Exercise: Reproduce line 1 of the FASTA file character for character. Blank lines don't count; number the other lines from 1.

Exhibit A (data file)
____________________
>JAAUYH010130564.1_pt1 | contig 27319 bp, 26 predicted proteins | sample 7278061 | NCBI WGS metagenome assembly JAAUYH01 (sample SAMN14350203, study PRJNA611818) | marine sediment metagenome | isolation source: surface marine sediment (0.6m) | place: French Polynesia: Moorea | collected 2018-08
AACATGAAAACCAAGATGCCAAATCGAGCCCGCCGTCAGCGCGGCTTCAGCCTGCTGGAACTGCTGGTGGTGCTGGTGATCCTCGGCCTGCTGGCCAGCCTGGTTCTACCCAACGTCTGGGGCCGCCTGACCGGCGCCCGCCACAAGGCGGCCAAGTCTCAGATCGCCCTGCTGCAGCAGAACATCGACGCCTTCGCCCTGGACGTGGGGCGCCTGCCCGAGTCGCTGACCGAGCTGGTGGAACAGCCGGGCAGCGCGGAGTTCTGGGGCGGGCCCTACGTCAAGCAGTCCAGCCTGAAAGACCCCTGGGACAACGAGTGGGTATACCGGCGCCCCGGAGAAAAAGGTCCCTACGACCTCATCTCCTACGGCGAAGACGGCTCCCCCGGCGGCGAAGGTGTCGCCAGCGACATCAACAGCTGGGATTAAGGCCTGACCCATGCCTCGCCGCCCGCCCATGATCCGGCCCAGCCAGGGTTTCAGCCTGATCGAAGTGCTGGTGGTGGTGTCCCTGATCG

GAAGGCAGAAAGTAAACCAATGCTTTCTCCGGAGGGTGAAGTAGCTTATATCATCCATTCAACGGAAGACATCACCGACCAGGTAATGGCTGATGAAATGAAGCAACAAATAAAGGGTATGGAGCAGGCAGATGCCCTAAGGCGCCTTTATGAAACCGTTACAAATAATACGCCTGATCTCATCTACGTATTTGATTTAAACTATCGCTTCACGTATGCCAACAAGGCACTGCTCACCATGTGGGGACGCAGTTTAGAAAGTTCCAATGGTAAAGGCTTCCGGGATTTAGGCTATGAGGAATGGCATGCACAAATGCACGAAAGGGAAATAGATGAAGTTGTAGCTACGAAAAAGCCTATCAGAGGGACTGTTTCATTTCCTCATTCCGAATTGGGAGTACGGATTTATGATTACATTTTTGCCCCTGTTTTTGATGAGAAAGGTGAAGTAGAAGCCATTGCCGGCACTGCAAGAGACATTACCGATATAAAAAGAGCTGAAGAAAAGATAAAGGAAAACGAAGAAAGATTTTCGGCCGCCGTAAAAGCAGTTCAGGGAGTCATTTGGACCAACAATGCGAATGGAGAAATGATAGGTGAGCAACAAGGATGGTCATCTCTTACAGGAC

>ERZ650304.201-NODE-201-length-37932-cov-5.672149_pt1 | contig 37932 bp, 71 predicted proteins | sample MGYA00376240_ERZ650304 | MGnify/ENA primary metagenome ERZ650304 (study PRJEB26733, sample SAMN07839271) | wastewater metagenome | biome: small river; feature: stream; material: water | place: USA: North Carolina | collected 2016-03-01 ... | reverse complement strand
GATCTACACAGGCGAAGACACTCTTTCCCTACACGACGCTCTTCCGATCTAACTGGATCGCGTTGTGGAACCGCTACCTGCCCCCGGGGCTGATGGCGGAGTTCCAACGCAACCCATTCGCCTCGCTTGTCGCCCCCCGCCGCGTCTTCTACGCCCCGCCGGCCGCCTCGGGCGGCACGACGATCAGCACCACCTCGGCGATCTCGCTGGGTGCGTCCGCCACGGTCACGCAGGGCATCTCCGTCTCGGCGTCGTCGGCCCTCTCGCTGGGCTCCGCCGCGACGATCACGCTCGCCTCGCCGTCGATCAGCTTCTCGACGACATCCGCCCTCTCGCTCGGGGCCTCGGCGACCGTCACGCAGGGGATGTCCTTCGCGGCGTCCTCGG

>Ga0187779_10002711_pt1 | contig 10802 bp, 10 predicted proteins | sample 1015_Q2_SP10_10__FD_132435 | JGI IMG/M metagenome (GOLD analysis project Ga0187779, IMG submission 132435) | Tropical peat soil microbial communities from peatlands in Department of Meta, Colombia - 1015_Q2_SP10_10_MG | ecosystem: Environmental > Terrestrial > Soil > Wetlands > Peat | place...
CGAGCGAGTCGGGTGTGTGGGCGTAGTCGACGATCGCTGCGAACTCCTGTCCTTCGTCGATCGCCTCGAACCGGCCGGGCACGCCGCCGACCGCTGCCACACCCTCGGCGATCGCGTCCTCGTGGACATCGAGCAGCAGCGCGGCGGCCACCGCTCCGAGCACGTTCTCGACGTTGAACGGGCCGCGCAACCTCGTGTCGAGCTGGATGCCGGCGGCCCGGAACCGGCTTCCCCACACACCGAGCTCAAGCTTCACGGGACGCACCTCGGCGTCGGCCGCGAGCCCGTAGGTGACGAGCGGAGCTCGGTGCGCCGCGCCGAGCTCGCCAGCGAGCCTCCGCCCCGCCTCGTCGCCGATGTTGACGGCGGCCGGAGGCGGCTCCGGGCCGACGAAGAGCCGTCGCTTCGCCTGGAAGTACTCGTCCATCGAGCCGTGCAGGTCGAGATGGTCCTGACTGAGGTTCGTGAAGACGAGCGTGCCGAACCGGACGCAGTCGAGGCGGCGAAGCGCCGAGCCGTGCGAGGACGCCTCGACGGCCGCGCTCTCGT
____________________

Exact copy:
>JAAUYH010130564.1_pt1 | contig 27319 bp, 26 predicted proteins | sample 7278061 | NCBI WGS metagenome assembly JAAUYH01 (sample SAMN14350203, study PRJNA611818) | marine sediment metagenome | isolation source: surface marine sediment (0.6m) | place: French Polynesia: Moorea | collected 2018-08